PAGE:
Toxic Metal Reduction
TOXIC METAL REDUCTION – THE AGRICOLA GOLD MINE
- pH raised
- Access to the site is difficult
- Remote site with no infrastructure
- Aqueous copper concentrations lowered
- Treatment precipitates deposited in opencut
- Achieved discharge standards for release into a waterway within a National Park
South-eastern Queensland, Australia. 150 kilometres north-west of Brisbane (Latitude: 26° 18′, Longitude: 152° 36′).
SETTING AND CLIMATE
The Agricola Gold Mine is an abandoned site located in steep terrain amongst wet and dry sclerophyll forests and rare temperate rainforest of the Conondale Ranges National Park (left). It is set at an elevation of 610 m above sea level, and runoff from the site drains into the Mary River.
The Queensland Department of Mines and Energy and the Queensland Department of Environment.
Gold mineralisation occurred in association with broad pyritic lodes in schistose Palaeozoic metasediments and metavolcanics. Operators of the Agricola mine commenced opencut mining during 1987. They ran into financial difficulties in 1989 and abandoned the site. Their legacy included an open cyanide-bearing sulphidic tailings dam, a large opencut and a body of polluted water created by the unintentional damming of a local waterway.
The key reactive minerals within the waste rock and ore include primary pyrite and supergene copper carbonates (eg. malachite). Pyrite oxidation was responsible for acid generation, and dissolution of copper carbonates resulted in partial acid neutralisation and the mobilisation of copper into the water.
Earth Systems was commissioned to conduct the detoxification and discharge of pit waters from two acidic and copper-rich water bodies. This task involved:
- geochemical modelling,
- designing a work program for managing the polluted water bodies,
- developing and testing an effective treatment methodology,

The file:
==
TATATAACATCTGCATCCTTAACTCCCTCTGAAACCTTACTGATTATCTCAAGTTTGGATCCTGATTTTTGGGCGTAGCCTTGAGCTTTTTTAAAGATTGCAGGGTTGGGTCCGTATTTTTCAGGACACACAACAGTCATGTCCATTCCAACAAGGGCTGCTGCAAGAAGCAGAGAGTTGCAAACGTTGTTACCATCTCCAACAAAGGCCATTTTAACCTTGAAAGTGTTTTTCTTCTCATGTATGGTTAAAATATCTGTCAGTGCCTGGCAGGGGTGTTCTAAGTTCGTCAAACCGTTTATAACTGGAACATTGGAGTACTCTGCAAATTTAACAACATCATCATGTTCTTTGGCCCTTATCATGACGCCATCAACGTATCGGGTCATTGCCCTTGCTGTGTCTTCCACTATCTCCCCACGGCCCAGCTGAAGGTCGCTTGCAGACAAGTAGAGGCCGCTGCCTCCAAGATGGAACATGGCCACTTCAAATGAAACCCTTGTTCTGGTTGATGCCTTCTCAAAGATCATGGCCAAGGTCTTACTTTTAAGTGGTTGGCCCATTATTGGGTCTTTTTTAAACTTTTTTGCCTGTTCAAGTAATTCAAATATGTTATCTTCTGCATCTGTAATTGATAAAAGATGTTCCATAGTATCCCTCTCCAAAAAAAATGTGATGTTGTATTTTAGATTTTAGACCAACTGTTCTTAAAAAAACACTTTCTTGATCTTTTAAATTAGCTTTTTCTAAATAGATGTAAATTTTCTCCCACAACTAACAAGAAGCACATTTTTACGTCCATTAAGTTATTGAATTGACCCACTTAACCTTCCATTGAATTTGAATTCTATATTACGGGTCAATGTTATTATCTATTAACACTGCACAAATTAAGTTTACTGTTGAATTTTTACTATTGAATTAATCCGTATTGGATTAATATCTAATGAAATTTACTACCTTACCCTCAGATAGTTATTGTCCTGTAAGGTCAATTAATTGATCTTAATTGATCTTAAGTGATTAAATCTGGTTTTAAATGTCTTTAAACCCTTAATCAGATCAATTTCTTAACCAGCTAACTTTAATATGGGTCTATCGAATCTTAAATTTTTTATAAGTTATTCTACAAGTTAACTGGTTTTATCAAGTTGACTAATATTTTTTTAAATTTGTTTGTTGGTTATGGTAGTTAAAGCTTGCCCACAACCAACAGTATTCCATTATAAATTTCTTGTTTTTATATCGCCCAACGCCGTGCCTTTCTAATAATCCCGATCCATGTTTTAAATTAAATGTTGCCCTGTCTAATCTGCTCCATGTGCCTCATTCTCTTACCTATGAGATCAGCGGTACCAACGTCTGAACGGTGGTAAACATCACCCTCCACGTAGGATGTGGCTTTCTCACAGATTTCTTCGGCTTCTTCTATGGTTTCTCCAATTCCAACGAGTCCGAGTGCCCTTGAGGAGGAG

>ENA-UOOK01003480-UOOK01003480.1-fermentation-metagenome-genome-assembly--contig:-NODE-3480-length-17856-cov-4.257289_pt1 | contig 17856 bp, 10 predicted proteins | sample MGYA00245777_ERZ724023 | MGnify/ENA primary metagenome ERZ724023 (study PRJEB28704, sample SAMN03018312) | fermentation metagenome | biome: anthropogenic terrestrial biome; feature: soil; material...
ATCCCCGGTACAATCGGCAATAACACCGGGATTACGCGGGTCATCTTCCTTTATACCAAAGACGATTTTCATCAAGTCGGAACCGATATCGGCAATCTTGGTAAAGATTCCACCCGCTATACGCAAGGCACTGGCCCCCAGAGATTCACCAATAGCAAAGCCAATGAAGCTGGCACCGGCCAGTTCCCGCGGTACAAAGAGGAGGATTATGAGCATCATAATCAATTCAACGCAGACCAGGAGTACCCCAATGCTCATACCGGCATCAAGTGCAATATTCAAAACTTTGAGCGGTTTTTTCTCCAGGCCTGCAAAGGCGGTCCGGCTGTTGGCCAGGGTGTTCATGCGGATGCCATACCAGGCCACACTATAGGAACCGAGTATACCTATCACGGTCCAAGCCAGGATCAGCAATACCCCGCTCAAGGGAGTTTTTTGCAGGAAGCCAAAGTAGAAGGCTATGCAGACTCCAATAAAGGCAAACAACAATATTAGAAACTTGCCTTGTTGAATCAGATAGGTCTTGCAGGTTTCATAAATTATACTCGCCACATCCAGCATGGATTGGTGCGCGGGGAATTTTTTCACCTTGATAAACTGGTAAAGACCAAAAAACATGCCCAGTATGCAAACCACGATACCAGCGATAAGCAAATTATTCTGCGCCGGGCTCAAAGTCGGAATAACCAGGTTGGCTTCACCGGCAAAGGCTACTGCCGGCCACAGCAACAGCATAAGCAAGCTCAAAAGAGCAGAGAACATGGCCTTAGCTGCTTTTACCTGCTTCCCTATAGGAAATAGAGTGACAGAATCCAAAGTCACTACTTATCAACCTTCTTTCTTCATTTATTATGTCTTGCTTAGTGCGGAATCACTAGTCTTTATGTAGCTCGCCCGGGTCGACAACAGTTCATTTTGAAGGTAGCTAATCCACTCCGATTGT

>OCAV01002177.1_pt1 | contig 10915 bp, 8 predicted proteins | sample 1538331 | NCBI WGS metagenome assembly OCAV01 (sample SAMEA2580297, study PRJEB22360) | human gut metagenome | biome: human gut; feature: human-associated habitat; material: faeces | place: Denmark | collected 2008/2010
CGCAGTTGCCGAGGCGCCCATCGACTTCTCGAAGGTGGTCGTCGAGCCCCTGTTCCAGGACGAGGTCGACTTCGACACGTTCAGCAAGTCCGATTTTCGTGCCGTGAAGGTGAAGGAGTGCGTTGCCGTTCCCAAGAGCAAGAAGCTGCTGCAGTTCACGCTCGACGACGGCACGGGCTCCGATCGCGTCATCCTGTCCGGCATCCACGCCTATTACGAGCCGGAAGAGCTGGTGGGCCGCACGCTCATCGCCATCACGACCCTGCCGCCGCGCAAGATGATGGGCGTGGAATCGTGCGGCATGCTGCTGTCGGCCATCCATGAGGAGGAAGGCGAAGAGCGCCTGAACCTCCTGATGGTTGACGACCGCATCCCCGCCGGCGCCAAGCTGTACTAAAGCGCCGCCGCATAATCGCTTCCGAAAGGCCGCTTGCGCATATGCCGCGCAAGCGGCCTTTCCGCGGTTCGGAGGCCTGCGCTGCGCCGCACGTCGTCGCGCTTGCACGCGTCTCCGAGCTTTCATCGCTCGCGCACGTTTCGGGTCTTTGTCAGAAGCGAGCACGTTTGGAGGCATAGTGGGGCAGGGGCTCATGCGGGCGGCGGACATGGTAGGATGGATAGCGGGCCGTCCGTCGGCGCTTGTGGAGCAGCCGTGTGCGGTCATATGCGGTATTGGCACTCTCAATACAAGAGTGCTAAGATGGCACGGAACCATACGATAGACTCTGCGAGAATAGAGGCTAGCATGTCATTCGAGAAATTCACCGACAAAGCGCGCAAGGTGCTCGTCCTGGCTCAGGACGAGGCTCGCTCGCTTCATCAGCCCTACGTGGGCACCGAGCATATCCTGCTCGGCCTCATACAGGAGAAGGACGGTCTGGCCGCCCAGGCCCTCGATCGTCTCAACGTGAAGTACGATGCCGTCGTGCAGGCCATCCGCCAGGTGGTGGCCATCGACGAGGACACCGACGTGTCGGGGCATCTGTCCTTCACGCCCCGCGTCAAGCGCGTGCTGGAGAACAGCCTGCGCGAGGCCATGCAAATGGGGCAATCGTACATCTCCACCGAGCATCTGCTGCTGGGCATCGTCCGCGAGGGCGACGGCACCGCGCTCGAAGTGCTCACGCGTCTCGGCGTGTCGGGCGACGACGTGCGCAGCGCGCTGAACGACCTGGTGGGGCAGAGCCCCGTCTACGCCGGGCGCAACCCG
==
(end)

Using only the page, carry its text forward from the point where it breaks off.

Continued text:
- treating the pit waters,
- coordinating the disposal / entombment of treatment sludge,
- discharging the treated water to a local waterway within a National Park under strict discharge parameters, and
- monitoring the treatment and discharge process. The on-site portion of the program was conducted in collaboration with Golder Associates.
Comprehensive minesite rehabilitation, including earthworks and revegetation, was dependent on demineralisation and discharge of acidic, copper-rich water stored in mining pits.
A series of biological monitoring stations (employing local crustaceans) was installed in the receiving creek to ensure minimal impact from the discharge process.
The mine site is in a relatively remote location with limited access via unsurfaced forestry tracks. No power was available at the site. Chemical treatment of the pit water was identified as the most cost-effective remedial strategy. A portable chemical dosing system with low power requirements was required. A portable Multi Purpose Neutra-Mill was an ideal solution for this acid water issue.
The results tabulated below indicate the changes in water chemistry achieved after combining bodies of acid water into a single opencut and treating with hydrated lime. Treatment with lime was completed in four days.
Treated water was discharged over land, and entered a 100m mixing zone in the local creek at a dilution ratio of 1:1. Chemical and biological monitoring was conducted throughout the discharge process, and no impacts were recorded at the biological monitoring stations.
Water treatment and discharge formed an integral part of successful rehabilitation of the Agricola minesite.
|Parameter||Initial Value||Final Value|
|Copper (filtered):||7760 µg/l||4 µg/l|
|Aluminium (filtered):||350 µg/l||<10 µg/l|
|Sulphate (filtered):||74 mg/l||70 mg/l|